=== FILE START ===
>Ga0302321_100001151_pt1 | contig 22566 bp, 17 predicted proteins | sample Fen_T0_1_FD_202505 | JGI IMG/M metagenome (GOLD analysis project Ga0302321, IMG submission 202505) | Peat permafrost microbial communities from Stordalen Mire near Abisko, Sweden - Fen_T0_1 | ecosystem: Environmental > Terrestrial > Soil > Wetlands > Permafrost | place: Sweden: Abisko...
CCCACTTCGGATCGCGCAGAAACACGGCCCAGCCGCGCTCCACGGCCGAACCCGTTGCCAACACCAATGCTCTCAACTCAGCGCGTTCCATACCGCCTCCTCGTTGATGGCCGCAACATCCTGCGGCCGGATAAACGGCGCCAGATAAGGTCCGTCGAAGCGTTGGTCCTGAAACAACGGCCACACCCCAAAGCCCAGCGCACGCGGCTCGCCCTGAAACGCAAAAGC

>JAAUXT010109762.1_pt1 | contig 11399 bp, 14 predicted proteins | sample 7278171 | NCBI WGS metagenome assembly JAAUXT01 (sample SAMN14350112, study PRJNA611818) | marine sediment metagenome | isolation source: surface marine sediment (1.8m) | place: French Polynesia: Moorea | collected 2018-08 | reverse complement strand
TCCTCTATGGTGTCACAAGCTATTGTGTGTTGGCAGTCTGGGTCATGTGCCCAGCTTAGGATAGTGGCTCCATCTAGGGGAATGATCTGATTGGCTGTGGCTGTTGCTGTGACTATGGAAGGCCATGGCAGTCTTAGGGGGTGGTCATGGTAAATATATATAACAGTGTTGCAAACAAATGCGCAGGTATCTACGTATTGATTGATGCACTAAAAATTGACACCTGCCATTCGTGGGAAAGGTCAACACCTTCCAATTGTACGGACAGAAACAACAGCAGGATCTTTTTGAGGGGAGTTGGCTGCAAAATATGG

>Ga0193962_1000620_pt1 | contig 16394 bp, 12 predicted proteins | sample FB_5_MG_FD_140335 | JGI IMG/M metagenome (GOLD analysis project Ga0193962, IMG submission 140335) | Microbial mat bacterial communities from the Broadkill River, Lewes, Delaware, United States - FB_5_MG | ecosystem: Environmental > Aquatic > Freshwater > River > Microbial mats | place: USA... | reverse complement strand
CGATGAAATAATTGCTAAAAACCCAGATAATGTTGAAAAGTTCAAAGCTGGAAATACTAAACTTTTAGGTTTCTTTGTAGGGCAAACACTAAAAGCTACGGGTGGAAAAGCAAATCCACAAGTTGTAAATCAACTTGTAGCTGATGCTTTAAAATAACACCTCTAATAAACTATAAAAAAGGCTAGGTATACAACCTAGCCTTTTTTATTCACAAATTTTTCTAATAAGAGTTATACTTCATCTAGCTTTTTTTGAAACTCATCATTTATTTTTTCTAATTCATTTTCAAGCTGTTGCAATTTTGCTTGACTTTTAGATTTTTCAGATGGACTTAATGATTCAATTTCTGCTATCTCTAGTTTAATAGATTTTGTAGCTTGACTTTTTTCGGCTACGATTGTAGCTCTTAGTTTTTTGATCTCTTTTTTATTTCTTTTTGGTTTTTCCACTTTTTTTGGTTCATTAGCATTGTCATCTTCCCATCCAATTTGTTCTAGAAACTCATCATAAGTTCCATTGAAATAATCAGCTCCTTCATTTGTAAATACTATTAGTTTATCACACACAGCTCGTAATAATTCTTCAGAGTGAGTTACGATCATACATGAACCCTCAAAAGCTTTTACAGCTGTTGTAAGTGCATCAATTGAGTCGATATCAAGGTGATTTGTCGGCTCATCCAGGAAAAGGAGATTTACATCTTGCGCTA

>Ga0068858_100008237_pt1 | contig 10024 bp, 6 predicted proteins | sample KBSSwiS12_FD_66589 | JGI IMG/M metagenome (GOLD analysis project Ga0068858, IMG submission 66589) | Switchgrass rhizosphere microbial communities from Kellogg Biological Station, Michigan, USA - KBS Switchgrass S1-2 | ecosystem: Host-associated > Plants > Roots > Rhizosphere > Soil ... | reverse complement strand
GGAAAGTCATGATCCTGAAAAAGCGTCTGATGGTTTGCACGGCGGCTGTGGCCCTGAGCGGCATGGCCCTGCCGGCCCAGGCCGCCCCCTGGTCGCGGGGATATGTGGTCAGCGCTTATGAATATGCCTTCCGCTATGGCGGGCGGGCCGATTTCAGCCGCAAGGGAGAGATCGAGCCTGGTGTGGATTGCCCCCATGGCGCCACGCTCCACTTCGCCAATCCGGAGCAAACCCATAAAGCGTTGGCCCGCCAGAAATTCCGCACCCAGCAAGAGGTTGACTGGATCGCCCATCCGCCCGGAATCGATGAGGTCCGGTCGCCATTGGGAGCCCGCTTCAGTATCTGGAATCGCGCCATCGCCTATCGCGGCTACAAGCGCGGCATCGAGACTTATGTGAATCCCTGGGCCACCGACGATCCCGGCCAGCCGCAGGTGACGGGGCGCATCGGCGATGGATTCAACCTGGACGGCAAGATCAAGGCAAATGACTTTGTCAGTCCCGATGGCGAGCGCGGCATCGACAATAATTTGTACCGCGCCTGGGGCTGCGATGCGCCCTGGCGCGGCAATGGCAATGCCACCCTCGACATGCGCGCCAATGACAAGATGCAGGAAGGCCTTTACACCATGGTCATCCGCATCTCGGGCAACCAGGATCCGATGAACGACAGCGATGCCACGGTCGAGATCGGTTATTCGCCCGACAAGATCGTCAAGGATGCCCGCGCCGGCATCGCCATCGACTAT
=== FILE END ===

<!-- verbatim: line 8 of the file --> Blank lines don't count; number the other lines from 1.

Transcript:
GGAAAGTCATGATCCTGAAAAAGCGTCTGATGGTTTGCACGGCGGCTGTGGCCCTGAGCGGCATGGCCCTGCCGGCCCAGGCCGCCCCCTGGTCGCGGGGATATGTGGTCAGCGCTTATGAATATGCCTTCCGCTATGGCGGGCGGGCCGATTTCAGCCGCAAGGGAGAGATCGAGCCTGGTGTGGATTGCCCCCATGGCGCCACGCTCCACTTCGCCAATCCGGAGCAAACCCATAAAGCGTTGGCCCGCCAGAAATTCCGCACCCAGCAAGAGGTTGACTGGATCGCCCATCCGCCCGGAATCGATGAGGTCCGGTCGCCATTGGGAGCCCGCTTCAGTATCTGGAATCGCGCCATCGCCTATCGCGGCTACAAGCGCGGCATCGAGACTTATGTGAATCCCTGGGCCACCGACGATCCCGGCCAGCCGCAGGTGACGGGGCGCATCGGCGATGGATTCAACCTGGACGGCAAGATCAAGGCAAATGACTTTGTCAGTCCCGATGGCGAGCGCGGCATCGACAATAATTTGTACCGCGCCTGGGGCTGCGATGCGCCCTGGCGCGGCAATGGCAATGCCACCCTCGACATGCGCGCCAATGACAAGATGCAGGAAGGCCTTTACACCATGGTCATCCGCATCTCGGGCAACCAGGATCCGATGAACGACAGCGATGCCACGGTCGAGATCGGTTATTCGCCCGACAAGATCGTCAAGGATGCCCGCGCCGGCATCGCCATCGACTAT